atypicalreview

Flatland

It is not unusual in the world of extra dimensional physics to come across some closed-minded individual who is quite insistent that he lives in a universe with three (space) dimensions. Such people are generally unmoved by the standard physics response “But string theory is very pretty and anomaly cancellation requires it to live in a minimum of ten dimensions”, often retorting with something along the lines of “Look, count the buggers, you idiot: [gestures left and right] One, [gestures back and forth] Two, [and up and down] Three!” At this point it is standard practice to roll one’s eyes, smile patronisingly and point the ignorant fool in the direction of Edwin Abbott’s Flatland — the story of the inhabitants of a two dimensional universe suffering similar delusions of low dimensionality. Having sent my fair share of people on such a path, I thought it was time I actually read the book myself.

That Abbott thought to worry about such issues when he wrote the book in 1884 is quite amazing. This was exactly a century before the first string theory revolution made extra dimensions fashionable, forty years before Kaluza and Klein first suggested that considering extra spatial dimensions might lead to meaningful physics, and even a few decades before Einstein made his modest expansion of the dimensionality of our universe — from a three dimensional space to a four dimensional spacetime. Even pure mathematicians were only beginning to realise the value of considering such an abstract concept, and then only on the understanding that these were esoteric exercises unrelated to our real world. On these grounds alone Abbott’s book deserves to be remembered.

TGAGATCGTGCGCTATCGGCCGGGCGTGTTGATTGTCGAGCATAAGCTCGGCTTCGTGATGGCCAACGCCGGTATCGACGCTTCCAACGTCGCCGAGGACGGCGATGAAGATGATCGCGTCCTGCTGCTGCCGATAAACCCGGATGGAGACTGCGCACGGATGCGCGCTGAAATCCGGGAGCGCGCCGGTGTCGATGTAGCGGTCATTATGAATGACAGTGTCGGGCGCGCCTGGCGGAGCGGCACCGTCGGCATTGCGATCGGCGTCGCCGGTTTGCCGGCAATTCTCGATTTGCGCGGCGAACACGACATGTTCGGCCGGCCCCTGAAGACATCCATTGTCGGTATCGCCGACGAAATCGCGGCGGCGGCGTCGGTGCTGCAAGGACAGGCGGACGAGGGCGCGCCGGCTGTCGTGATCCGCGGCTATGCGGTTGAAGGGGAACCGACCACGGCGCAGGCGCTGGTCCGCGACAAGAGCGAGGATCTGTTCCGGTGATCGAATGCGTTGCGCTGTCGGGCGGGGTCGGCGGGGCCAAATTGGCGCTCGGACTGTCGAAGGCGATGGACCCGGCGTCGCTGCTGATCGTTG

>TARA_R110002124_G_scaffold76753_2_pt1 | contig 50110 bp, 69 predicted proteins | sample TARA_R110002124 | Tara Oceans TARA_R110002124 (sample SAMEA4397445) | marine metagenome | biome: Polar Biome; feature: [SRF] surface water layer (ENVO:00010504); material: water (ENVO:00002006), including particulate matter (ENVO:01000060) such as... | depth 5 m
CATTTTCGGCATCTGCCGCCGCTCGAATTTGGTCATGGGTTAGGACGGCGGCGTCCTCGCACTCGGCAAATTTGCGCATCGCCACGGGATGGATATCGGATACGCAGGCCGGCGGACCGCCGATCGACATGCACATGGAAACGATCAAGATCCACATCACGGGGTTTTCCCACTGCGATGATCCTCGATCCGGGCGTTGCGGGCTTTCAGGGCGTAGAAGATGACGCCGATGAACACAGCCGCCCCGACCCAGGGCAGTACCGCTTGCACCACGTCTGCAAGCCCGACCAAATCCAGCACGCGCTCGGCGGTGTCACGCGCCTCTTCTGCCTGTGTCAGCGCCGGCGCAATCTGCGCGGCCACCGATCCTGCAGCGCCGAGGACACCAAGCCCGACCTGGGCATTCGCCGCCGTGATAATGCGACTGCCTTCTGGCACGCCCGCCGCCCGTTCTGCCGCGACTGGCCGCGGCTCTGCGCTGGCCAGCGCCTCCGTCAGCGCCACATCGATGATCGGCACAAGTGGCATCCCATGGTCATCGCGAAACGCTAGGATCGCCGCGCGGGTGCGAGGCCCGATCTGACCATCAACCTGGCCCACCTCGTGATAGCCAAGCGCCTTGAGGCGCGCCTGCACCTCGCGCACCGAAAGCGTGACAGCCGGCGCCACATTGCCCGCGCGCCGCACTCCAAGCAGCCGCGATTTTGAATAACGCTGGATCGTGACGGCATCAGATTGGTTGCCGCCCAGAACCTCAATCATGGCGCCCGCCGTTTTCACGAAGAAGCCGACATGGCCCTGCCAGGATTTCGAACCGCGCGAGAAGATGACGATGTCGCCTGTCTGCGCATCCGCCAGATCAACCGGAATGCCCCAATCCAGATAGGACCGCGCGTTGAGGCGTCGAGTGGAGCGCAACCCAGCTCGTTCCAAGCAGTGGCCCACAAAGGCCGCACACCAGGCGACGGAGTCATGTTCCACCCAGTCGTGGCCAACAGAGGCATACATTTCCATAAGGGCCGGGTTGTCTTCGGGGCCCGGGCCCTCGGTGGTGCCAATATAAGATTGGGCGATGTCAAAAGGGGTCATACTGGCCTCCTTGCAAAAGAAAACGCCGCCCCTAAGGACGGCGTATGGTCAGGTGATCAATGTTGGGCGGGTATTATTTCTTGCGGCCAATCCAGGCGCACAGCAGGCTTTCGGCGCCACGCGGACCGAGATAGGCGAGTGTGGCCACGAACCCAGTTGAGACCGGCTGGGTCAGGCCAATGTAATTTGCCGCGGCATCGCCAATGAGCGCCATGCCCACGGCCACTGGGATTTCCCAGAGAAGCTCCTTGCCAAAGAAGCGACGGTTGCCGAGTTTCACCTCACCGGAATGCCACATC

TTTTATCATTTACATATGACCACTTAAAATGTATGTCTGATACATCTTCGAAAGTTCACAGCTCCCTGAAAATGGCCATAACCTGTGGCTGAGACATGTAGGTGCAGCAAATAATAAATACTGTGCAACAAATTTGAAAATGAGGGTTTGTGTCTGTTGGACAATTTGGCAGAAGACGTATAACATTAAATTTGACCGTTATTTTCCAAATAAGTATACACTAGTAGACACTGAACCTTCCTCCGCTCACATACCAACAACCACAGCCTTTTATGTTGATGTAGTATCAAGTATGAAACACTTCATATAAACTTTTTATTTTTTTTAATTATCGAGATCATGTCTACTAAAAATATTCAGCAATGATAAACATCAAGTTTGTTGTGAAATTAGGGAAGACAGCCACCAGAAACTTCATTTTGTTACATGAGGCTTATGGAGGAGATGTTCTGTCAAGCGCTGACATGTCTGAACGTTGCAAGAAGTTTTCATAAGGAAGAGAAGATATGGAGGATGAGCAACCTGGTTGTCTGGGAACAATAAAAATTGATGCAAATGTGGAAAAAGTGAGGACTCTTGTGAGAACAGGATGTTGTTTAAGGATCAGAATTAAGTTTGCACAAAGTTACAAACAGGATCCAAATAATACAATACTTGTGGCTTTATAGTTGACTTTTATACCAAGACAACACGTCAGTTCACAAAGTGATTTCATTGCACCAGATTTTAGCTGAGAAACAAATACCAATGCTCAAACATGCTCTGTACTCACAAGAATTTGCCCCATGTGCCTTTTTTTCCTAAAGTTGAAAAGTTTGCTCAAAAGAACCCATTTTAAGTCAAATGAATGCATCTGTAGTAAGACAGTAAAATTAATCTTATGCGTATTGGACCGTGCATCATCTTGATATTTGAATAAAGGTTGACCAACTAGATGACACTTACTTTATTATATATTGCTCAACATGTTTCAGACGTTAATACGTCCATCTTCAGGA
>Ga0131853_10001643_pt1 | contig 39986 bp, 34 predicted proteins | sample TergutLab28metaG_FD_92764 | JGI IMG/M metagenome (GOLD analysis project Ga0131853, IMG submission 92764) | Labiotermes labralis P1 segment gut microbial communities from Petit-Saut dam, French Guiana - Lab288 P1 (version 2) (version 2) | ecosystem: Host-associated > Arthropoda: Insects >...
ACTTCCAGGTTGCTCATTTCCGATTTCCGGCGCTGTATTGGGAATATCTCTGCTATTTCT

But what is all the more remarkable is that it is a hilarious read, providing a brilliantly biting satire of Victorian (and more recent) social structure and values and the bizarre logic on which it was based. Our narrator is A. Square (yep, he’s a square) — a rather pompous inhabitant of Flatland. In the first half of the story he introduces us to the laws, traditions, history and difficulties of life in this 2D universe while in the second half he tells of his travels to other worlds of both lower and higher dimensionality.